How do you Scope out a Strategic Workforce Plan?

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The first question to ask when scoping out a workforce plan is why do you need it?

Answering this question relates to the business case and may cover the following areas:

  • Significant employer or small employer?
  • Dynamic and complex economic, legislative and contractual environment, growth
  • Challenges with shift in demographics and age profile
  • Industry and policy directions (national, state, local)
  • Strategic and business plan, new project, site, facility
  • Problems attracting, recruiting and retaining staff
  • Increase workforce productivity, quality, skills shortages, workplace health and safety, risk
  • Example of good practice and increasing skill levels for service contracts/client expectations
  • Evidence based approach for capability, tenders and proposals

Your workforce plan should have a relationship wit your strategic and/or business plan plus you may have an existing human resources or training plan that you can tip into the new strategic workforce plan.

Applying a systematic approach will help you gather evidence and information on the current and future workforce plus forecast out your preferred workforce.

Key considerations if you are scoping out a workforce plan include:

  • Matching duration of the Workforce Plan to the organisation’s Strategic Plan
  • Analysis of elements of the contract deliverables by each manager – information on current and future workforce is needed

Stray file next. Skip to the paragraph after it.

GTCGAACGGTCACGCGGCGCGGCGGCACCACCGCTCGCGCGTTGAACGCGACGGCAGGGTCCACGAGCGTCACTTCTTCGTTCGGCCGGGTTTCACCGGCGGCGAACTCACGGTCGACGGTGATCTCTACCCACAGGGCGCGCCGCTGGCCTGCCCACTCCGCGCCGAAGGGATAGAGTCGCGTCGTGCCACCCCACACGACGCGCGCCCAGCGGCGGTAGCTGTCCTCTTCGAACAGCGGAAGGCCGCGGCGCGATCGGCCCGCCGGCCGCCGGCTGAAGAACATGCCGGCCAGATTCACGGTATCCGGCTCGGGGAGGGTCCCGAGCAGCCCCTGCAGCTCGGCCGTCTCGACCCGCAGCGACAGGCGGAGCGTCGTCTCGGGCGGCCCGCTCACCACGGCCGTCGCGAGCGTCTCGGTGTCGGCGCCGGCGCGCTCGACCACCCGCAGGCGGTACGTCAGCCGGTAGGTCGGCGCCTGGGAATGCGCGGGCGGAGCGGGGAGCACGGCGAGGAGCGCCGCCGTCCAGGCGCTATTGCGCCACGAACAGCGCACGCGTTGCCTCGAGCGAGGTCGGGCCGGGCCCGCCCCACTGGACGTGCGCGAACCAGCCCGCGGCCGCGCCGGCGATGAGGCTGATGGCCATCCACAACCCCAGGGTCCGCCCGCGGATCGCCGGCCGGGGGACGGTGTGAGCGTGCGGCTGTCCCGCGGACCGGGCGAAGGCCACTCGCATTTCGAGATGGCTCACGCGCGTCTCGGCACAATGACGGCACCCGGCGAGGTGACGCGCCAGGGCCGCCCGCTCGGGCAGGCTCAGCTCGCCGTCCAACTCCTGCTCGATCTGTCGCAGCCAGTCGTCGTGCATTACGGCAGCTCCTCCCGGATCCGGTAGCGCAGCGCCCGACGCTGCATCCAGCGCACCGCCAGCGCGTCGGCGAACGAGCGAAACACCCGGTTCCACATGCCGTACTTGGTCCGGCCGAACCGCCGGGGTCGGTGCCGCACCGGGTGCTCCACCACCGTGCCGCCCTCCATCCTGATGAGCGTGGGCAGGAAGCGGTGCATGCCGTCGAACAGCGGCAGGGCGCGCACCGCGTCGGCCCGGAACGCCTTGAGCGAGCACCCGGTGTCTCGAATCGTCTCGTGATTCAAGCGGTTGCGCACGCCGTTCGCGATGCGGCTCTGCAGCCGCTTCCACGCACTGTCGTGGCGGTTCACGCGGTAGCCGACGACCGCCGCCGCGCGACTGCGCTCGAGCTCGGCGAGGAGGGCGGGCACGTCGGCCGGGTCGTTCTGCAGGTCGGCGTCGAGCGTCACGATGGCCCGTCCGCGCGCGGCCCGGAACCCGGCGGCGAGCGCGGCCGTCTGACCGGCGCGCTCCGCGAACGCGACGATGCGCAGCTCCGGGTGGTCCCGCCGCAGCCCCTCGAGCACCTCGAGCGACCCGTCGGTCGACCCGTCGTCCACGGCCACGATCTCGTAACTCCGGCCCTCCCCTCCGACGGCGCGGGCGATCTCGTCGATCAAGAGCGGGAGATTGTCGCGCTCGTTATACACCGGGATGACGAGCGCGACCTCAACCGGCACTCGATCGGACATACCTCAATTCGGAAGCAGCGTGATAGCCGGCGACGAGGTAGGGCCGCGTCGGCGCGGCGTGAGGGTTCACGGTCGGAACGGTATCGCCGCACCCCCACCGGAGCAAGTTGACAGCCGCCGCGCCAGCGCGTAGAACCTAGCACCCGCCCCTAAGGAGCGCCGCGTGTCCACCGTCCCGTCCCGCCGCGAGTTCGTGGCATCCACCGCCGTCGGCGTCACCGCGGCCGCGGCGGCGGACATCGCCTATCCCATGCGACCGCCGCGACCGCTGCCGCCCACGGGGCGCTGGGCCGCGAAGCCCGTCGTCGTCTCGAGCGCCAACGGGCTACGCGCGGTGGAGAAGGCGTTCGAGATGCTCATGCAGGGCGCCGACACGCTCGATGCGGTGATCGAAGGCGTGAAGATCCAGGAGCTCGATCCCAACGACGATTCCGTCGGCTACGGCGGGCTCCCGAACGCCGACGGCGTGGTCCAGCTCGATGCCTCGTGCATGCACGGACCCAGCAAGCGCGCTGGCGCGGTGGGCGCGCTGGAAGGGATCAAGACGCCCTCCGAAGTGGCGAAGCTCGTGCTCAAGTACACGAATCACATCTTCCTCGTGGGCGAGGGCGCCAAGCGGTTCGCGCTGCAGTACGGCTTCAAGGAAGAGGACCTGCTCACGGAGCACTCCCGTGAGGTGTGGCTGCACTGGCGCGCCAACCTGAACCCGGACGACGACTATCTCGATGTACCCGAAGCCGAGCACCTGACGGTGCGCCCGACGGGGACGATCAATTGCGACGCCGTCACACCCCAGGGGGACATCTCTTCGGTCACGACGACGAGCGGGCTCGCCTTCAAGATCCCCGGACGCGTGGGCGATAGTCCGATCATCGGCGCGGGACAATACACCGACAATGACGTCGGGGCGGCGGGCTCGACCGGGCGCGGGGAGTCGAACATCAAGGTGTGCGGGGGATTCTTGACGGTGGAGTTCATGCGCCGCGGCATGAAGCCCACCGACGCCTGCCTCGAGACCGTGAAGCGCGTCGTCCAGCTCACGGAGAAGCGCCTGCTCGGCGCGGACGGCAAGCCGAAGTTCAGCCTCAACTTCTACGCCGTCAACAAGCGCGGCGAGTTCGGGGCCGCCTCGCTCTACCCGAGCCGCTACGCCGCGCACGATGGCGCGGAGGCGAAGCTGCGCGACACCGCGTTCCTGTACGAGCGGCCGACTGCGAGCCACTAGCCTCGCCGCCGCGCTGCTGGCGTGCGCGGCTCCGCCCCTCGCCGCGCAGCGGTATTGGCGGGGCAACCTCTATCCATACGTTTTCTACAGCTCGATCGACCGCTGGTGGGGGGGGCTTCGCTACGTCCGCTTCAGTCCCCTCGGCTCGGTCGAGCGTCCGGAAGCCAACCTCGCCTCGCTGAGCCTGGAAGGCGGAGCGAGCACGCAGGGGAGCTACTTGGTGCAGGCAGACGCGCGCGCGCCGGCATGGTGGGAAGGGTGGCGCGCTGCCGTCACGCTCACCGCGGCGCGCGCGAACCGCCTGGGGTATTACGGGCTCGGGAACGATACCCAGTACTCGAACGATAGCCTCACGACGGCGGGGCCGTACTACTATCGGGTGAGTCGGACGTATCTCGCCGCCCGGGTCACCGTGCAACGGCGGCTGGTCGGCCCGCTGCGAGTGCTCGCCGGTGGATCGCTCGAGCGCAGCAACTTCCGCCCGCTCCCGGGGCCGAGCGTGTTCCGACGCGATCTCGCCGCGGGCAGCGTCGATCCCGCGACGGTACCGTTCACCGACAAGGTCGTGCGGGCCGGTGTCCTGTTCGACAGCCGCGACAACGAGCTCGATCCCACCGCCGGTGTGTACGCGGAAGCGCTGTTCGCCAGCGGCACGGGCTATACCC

• Stakeholder engagement and communication
  • Key performance indicators and timetables for implementation
  • Review of the strategy – who, when and how often?
  • External environment – global, national, regional, local, industry and professional trends
  • Internal environment – timing, context

Assessing the stage of the organisation is part of the scoping process too.  For example:

  1. Growth – Early stages of their lifecycle, products or services with significant growth potential, need to commit significant resources, construction, expansion, building operating capabilities, invest in systems.
  2. Sustain – Still attract investment and reinvestment but are required to earn excellent return results on investment capital, investment – relieving bottle necks, expanding capacity, enhancing continuous improvement.
  3. Maturity – No longer warrant significant investment, only enough to maintain equipment and capabilities, not to expand or build new capabilities.

Early and upfront think through potential barriers to strategic workforce planning, what you and colleagues might do to address:

•           Commitment

•           Link with strategic directions

•           Quick fix

•           Ignoring key segments

•           Old approaches

•           Limited data

•           Risk assessment

•           Language

•           Job/role design

•           Responsibilities

•           Validation

On the flip side, success factors are:

•           Decision makers involvement

•           Knowledge and skill

•           Resourcing and commitment

•           Accountability and responsibility

•           Consultation

•           Communication strategy

•           Recognition and engagement

•           Access to relevant workforce data

•           Risk assessment

•           Customisation of gap bridging strategies

•           Integration into business processes

•           Goals

•           Job/role design

•           Responsibilities

•           Validation

If you’d like to scope out a workforce plan or project then please feel free to get in touch via wendy@workforceblueprint.com.au.

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